The marijuana tax issue for Orchard City is not simply one of somehow raising $1.2 million to fund government needs. Indeed, the answer lies in first deciding how to use $1.2 million that is already been raised through newly enacted water rates.
According to statements made by town board members at regular meetings and work sessions, the new water rates will generate $100,000 to $120,000 per year (up to $1.2 million over 10 years) -- money that is guaranteed and that can be budgeted.
Trustees want to earmark that money to build up a water utility disaster reserve which already has around $1 million in it. Their goal is build that reserve to $2 million -- banked for an unspecified possible water utility catastrophe and kept off limits to any other community needs.
At the same time, trustees maintain that a addition tax revenue is needed, such as from commercial marijuana, to operate the government, i.e. for maintaining roads and for other unspecified uses.
During the ongoing discussion on water rates, trustees looked at the option of using excess money in the water fund to help pay for the most pressing town road maintenance needs. At some point, that option quit being discussed.
Some of the excess funds from the water rate increase that are earmarked for reserves could instead still be used to pay for road maintenance, with the public's concurrence that doing so would avoid funding town government with marijuana. Additional funds for town roads would also be available from state gasoline tax receipts, general government revenues, and/or a voter adopted tax for the specific use and which would sunset (i.e., go out of existence) after a specific period of time.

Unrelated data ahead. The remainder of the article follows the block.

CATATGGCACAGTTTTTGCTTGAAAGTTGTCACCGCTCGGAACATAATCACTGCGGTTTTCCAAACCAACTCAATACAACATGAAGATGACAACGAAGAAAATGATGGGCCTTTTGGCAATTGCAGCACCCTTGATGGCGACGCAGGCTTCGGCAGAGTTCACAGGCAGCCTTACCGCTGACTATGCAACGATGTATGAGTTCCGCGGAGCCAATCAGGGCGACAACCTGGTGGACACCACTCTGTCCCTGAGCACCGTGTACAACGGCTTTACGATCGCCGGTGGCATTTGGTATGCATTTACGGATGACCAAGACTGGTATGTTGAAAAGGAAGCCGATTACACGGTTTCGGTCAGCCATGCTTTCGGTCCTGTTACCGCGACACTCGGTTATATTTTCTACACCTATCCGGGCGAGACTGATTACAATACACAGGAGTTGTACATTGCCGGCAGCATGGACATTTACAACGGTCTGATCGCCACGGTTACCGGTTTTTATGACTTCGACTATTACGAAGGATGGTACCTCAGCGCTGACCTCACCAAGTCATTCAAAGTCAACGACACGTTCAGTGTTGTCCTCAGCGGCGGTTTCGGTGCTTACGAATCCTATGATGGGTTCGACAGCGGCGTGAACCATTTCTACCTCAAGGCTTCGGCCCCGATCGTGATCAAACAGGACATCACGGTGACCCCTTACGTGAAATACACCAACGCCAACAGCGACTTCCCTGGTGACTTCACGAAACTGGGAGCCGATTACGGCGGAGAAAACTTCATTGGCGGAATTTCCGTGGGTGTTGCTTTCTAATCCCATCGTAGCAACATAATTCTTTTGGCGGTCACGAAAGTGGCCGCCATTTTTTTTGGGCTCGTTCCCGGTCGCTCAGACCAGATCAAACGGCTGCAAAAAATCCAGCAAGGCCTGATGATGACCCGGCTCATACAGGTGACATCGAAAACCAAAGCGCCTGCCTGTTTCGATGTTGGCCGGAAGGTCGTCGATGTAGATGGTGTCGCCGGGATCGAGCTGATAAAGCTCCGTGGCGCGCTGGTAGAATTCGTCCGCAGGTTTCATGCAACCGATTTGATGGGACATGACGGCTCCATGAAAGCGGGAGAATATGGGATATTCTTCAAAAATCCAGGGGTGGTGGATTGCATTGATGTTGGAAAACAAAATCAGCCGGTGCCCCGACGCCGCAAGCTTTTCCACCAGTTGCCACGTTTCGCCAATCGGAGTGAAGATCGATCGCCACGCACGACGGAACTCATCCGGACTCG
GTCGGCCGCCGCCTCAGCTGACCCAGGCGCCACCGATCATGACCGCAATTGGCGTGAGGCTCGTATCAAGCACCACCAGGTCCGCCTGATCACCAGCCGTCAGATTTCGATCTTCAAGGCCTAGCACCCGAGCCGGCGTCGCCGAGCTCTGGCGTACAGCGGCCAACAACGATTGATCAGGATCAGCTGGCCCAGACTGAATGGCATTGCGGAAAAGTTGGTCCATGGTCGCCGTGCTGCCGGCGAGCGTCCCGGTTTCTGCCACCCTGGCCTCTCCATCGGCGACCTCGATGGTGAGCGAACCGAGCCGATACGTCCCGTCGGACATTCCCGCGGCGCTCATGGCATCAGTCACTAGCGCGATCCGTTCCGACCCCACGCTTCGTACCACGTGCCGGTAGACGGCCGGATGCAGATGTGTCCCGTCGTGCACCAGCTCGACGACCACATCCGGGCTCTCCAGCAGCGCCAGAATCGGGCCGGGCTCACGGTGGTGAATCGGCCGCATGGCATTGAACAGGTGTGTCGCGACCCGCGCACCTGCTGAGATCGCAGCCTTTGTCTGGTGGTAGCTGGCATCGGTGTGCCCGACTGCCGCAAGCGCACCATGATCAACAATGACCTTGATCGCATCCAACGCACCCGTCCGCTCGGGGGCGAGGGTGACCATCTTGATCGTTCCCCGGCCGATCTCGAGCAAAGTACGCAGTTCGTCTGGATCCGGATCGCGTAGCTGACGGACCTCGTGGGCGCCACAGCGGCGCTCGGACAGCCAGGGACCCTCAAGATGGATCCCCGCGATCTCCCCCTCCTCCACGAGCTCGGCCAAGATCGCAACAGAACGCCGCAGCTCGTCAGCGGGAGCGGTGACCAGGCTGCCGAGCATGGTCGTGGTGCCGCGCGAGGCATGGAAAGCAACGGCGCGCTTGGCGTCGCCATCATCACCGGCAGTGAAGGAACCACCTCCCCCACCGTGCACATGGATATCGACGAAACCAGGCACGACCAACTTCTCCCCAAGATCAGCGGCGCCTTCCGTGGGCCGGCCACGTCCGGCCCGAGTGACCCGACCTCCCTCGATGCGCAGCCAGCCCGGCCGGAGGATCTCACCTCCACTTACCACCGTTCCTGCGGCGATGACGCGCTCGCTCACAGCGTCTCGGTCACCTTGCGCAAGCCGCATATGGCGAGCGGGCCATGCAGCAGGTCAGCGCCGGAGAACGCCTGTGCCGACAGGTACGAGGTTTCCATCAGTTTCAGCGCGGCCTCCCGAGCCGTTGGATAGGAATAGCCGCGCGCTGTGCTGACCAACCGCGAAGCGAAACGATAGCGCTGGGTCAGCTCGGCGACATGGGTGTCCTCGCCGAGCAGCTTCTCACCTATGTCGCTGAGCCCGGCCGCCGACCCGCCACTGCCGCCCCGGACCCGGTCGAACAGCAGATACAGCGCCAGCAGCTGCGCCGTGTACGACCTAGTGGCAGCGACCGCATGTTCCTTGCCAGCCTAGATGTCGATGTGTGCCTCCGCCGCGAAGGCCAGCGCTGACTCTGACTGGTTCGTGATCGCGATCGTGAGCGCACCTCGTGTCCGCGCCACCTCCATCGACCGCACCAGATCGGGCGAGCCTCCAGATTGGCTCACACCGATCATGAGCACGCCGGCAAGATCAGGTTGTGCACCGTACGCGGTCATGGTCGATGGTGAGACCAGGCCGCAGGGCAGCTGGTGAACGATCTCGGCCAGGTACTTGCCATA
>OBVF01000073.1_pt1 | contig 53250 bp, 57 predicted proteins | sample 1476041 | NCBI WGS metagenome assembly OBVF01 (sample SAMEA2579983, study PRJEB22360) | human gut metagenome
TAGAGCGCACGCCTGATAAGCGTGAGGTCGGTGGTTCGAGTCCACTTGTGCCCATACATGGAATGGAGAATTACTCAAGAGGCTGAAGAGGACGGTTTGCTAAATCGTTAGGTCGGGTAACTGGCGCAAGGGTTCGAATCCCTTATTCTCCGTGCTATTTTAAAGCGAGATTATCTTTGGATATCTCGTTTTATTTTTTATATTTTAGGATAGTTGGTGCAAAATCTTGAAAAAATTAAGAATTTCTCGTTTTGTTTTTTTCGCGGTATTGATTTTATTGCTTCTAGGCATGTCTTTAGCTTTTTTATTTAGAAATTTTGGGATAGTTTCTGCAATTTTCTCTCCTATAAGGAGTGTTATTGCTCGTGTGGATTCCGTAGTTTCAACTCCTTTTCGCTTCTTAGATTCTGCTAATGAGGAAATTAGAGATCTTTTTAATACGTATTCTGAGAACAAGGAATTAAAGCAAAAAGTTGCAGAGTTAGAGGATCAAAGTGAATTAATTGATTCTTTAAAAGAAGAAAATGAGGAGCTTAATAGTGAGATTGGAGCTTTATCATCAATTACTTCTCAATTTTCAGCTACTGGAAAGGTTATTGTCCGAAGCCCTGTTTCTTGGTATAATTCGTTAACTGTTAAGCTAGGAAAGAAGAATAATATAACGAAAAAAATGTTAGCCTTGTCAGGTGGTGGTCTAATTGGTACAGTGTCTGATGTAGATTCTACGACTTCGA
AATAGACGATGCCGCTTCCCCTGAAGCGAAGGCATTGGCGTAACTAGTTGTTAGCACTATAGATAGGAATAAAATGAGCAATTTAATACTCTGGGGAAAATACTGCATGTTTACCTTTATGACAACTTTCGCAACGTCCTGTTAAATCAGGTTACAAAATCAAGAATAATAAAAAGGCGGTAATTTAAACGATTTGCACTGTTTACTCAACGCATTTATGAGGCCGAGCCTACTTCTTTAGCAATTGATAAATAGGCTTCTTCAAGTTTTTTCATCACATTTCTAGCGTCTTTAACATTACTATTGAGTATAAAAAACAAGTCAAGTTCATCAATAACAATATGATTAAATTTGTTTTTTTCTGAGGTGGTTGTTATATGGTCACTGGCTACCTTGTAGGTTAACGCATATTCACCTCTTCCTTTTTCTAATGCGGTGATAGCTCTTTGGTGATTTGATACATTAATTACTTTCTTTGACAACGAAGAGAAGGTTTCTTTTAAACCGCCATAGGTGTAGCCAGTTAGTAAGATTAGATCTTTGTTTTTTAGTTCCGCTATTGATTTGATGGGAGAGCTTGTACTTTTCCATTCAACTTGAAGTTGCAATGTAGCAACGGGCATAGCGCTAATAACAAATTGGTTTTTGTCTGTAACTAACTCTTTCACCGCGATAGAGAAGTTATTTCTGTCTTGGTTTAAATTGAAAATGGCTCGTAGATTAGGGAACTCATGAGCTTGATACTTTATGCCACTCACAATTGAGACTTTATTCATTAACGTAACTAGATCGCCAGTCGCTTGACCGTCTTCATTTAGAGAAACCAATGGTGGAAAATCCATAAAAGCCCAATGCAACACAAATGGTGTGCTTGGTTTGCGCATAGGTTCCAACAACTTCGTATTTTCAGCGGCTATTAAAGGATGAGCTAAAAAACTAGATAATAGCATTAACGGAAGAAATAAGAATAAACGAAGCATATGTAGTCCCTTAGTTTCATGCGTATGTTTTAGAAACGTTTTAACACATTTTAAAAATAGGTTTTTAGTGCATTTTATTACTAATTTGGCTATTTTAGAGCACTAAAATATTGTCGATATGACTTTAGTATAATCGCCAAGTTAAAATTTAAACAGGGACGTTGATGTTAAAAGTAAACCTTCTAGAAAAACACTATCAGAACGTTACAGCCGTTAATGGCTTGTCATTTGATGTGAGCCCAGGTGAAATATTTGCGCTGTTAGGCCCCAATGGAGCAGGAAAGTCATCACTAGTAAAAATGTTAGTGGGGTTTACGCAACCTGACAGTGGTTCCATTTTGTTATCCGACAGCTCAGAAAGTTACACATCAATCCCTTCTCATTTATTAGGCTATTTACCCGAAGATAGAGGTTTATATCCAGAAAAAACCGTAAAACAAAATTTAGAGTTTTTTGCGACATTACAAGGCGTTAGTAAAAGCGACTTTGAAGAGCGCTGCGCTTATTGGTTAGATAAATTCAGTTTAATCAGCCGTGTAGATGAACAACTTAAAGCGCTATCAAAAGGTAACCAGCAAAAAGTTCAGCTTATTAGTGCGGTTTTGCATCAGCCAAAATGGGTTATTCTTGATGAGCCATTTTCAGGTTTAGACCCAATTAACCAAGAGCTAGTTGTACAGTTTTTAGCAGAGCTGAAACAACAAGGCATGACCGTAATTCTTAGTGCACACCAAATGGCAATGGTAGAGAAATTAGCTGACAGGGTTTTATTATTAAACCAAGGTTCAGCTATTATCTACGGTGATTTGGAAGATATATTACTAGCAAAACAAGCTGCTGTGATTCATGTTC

The strategy of using a limited-time tax for doing road projects was used with great success by Delta County. In 2002, voters approved "de-Brucing" a portion of property tax revenue for use to improve specific county roads. The "de-Brucing" ended five years later. As a result, many county roads were rebuilt and improved and the commissioners did not ask voters to renew the program.
Orchard City town trustees who are proponents of commercial marijuana are convinced that Orchard City voters will not adopt a tax, even for a limited time, to raise money for town government. They say the reason is because voters turned down an ambulance district property tax increase proposal last year.
But the ambulance district tax hike proposal would have more than doubled property tax assessments in the district; it had no sunset provision but would have continued forever; it provided no specific plan for the use of money raised; and it would have removed Taxpayer Bill of Rights (TABOR) protections from new revenue raised, and would have also removed those protections from district revenue from any other source.
The Orchard City Town Board is projecting 10 years into the future for its justification to allow commercial marijuana business in town. Trustees estimate $1.2 million is the amount of money needed to maintain town streets over the next 10 years.
Proponents of commercial marijuana business maintain that neither a town property tax nor a sales tax would generate the needed $1.2 million ($120,000 per year) over 10 years.
And with trustees committed to building the town's water reserve, they are left looking for alternative ways to fund other essential services.